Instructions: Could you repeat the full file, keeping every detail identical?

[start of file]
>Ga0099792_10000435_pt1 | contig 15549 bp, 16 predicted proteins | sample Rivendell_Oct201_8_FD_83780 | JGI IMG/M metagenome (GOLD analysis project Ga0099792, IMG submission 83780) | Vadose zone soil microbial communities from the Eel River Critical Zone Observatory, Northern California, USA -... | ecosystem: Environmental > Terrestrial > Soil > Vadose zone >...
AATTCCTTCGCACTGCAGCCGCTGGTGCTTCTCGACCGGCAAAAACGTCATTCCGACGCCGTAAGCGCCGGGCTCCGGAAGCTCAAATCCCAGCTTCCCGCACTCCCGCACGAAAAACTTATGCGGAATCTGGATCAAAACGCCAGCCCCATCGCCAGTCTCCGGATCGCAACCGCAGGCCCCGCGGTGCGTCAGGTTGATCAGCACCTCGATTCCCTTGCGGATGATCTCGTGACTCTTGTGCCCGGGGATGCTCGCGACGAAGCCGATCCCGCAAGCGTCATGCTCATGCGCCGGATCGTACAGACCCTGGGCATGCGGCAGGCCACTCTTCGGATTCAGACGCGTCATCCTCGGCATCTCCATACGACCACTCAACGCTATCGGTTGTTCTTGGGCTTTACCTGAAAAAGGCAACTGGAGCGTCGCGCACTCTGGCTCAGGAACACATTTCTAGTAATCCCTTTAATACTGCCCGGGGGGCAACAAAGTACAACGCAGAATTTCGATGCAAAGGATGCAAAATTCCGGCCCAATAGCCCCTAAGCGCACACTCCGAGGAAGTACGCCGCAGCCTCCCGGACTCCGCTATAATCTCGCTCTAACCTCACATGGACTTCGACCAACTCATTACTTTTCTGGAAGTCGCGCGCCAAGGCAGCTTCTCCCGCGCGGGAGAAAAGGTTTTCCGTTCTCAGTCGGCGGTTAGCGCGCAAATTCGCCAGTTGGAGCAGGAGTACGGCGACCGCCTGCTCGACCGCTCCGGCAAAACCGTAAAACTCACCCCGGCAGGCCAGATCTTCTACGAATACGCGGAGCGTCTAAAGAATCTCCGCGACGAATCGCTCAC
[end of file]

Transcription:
>Ga0099792_10000435_pt1 | contig 15549 bp, 16 predicted proteins | sample Rivendell_Oct201_8_FD_83780 | JGI IMG/M metagenome (GOLD analysis project Ga0099792, IMG submission 83780) | Vadose zone soil microbial communities from the Eel River Critical Zone Observatory, Northern California, USA -... | ecosystem: Environmental > Terrestrial > Soil > Vadose zone >...
AATTCCTTCGCACTGCAGCCGCTGGTGCTTCTCGACCGGCAAAAACGTCATTCCGACGCCGTAAGCGCCGGGCTCCGGAAGCTCAAATCCCAGCTTCCCGCACTCCCGCACGAAAAACTTATGCGGAATCTGGATCAAAACGCCAGCCCCATCGCCAGTCTCCGGATCGCAACCGCAGGCCCCGCGGTGCGTCAGGTTGATCAGCACCTCGATTCCCTTGCGGATGATCTCGTGACTCTTGTGCCCGGGGATGCTCGCGACGAAGCCGATCCCGCAAGCGTCATGCTCATGCGCCGGATCGTACAGACCCTGGGCATGCGGCAGGCCACTCTTCGGATTCAGACGCGTCATCCTCGGCATCTCCATACGACCACTCAACGCTATCGGTTGTTCTTGGGCTTTACCTGAAAAAGGCAACTGGAGCGTCGCGCACTCTGGCTCAGGAACACATTTCTAGTAATCCCTTTAATACTGCCCGGGGGGCAACAAAGTACAACGCAGAATTTCGATGCAAAGGATGCAAAATTCCGGCCCAATAGCCCCTAAGCGCACACTCCGAGGAAGTACGCCGCAGCCTCCCGGACTCCGCTATAATCTCGCTCTAACCTCACATGGACTTCGACCAACTCATTACTTTTCTGGAAGTCGCGCGCCAAGGCAGCTTCTCCCGCGCGGGAGAAAAGGTTTTCCGTTCTCAGTCGGCGGTTAGCGCGCAAATTCGCCAGTTGGAGCAGGAGTACGGCGACCGCCTGCTCGACCGCTCCGGCAAAACCGTAAAACTCACCCCGGCAGGCCAGATCTTCTACGAATACGCGGAGCGTCTAAAGAATCTCCGCGACGAATCGCTCAC